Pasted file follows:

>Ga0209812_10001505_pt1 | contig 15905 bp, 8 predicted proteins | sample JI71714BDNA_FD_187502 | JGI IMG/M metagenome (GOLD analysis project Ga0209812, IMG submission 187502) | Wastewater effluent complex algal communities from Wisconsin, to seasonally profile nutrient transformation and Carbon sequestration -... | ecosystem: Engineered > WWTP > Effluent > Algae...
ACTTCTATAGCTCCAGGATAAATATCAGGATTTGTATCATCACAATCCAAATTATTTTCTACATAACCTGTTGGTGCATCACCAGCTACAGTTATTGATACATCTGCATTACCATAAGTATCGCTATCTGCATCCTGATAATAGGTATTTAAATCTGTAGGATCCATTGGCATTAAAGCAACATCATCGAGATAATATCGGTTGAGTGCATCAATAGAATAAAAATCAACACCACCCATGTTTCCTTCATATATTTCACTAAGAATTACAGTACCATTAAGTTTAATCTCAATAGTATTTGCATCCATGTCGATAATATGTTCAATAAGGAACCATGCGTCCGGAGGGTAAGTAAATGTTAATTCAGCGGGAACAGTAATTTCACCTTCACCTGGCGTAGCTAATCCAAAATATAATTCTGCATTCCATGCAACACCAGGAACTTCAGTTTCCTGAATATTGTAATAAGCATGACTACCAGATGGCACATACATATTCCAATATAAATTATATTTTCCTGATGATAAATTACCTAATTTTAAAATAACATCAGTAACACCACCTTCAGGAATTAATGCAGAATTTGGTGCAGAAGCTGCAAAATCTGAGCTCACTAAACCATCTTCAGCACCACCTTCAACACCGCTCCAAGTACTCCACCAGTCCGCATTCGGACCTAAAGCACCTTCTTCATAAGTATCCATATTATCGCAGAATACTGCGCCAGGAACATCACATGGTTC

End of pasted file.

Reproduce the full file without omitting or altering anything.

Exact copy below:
>Ga0209812_10001505_pt1 | contig 15905 bp, 8 predicted proteins | sample JI71714BDNA_FD_187502 | JGI IMG/M metagenome (GOLD analysis project Ga0209812, IMG submission 187502) | Wastewater effluent complex algal communities from Wisconsin, to seasonally profile nutrient transformation and Carbon sequestration -... | ecosystem: Engineered > WWTP > Effluent > Algae...
ACTTCTATAGCTCCAGGATAAATATCAGGATTTGTATCATCACAATCCAAATTATTTTCTACATAACCTGTTGGTGCATCACCAGCTACAGTTATTGATACATCTGCATTACCATAAGTATCGCTATCTGCATCCTGATAATAGGTATTTAAATCTGTAGGATCCATTGGCATTAAAGCAACATCATCGAGATAATATCGGTTGAGTGCATCAATAGAATAAAAATCAACACCACCCATGTTTCCTTCATATATTTCACTAAGAATTACAGTACCATTAAGTTTAATCTCAATAGTATTTGCATCCATGTCGATAATATGTTCAATAAGGAACCATGCGTCCGGAGGGTAAGTAAATGTTAATTCAGCGGGAACAGTAATTTCACCTTCACCTGGCGTAGCTAATCCAAAATATAATTCTGCATTCCATGCAACACCAGGAACTTCAGTTTCCTGAATATTGTAATAAGCATGACTACCAGATGGCACATACATATTCCAATATAAATTATATTTTCCTGATGATAAATTACCTAATTTTAAAATAACATCAGTAACACCACCTTCAGGAATTAATGCAGAATTTGGTGCAGAAGCTGCAAAATCTGAGCTCACTAAACCATCTTCAGCACCACCTTCAACACCGCTCCAAGTACTCCACCAGTCCGCATTCGGACCTAAAGCACCTTCTTCATAAGTATCCATATTATCGCAGAATACTGCGCCAGGAACATCACATGGTTC